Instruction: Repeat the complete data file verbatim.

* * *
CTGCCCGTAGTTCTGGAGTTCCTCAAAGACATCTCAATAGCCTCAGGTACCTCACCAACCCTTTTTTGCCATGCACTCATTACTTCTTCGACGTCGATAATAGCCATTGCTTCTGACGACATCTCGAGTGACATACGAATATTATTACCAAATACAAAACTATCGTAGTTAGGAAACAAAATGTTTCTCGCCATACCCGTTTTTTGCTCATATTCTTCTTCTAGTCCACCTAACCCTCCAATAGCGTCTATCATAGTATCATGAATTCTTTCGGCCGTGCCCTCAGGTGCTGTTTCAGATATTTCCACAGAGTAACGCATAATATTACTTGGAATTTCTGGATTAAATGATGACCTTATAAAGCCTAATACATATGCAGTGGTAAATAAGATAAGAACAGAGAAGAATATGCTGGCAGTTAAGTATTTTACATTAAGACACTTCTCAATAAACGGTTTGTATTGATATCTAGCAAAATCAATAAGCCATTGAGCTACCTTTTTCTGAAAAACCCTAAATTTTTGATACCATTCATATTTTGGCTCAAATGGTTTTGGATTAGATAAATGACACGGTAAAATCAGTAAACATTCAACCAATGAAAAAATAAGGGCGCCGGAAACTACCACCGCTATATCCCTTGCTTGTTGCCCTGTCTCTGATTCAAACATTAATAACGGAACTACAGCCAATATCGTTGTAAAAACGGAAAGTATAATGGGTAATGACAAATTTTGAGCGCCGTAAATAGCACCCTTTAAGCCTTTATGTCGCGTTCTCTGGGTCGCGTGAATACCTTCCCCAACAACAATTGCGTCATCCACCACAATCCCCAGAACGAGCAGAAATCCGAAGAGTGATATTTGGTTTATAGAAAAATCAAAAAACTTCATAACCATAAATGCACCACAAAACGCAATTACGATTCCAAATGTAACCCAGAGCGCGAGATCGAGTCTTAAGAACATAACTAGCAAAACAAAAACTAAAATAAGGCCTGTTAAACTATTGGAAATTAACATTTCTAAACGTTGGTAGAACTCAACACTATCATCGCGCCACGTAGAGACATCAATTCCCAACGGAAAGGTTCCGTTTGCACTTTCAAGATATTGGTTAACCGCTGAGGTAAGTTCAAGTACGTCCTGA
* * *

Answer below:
CTGCCCGTAGTTCTGGAGTTCCTCAAAGACATCTCAATAGCCTCAGGTACCTCACCAACCCTTTTTTGCCATGCACTCATTACTTCTTCGACGTCGATAATAGCCATTGCTTCTGACGACATCTCGAGTGACATACGAATATTATTACCAAATACAAAACTATCGTAGTTAGGAAACAAAATGTTTCTCGCCATACCCGTTTTTTGCTCATATTCTTCTTCTAGTCCACCTAACCCTCCAATAGCGTCTATCATAGTATCATGAATTCTTTCGGCCGTGCCCTCAGGTGCTGTTTCAGATATTTCCACAGAGTAACGCATAATATTACTTGGAATTTCTGGATTAAATGATGACCTTATAAAGCCTAATACATATGCAGTGGTAAATAAGATAAGAACAGAGAAGAATATGCTGGCAGTTAAGTATTTTACATTAAGACACTTCTCAATAAACGGTTTGTATTGATATCTAGCAAAATCAATAAGCCATTGAGCTACCTTTTTCTGAAAAACCCTAAATTTTTGATACCATTCATATTTTGGCTCAAATGGTTTTGGATTAGATAAATGACACGGTAAAATCAGTAAACATTCAACCAATGAAAAAATAAGGGCGCCGGAAACTACCACCGCTATATCCCTTGCTTGTTGCCCTGTCTCTGATTCAAACATTAATAACGGAACTACAGCCAATATCGTTGTAAAAACGGAAAGTATAATGGGTAATGACAAATTTTGAGCGCCGTAAATAGCACCCTTTAAGCCTTTATGTCGCGTTCTCTGGGTCGCGTGAATACCTTCCCCAACAACAATTGCGTCATCCACCACAATCCCCAGAACGAGCAGAAATCCGAAGAGTGATATTTGGTTTATAGAAAAATCAAAAAACTTCATAACCATAAATGCACCACAAAACGCAATTACGATTCCAAATGTAACCCAGAGCGCGAGATCGAGTCTTAAGAACATAACTAGCAAAACAAAAACTAAAATAAGGCCTGTTAAACTATTGGAAATTAACATTTCTAAACGTTGGTAGAACTCAACACTATCATCGCGCCACGTAGAGACATCAATTCCCAACGGAAAGGTTCCGTTTGCACTTTCAAGATATTGGTTAACCGCTGAGGTAAGTTCAAGTACGTCCTGA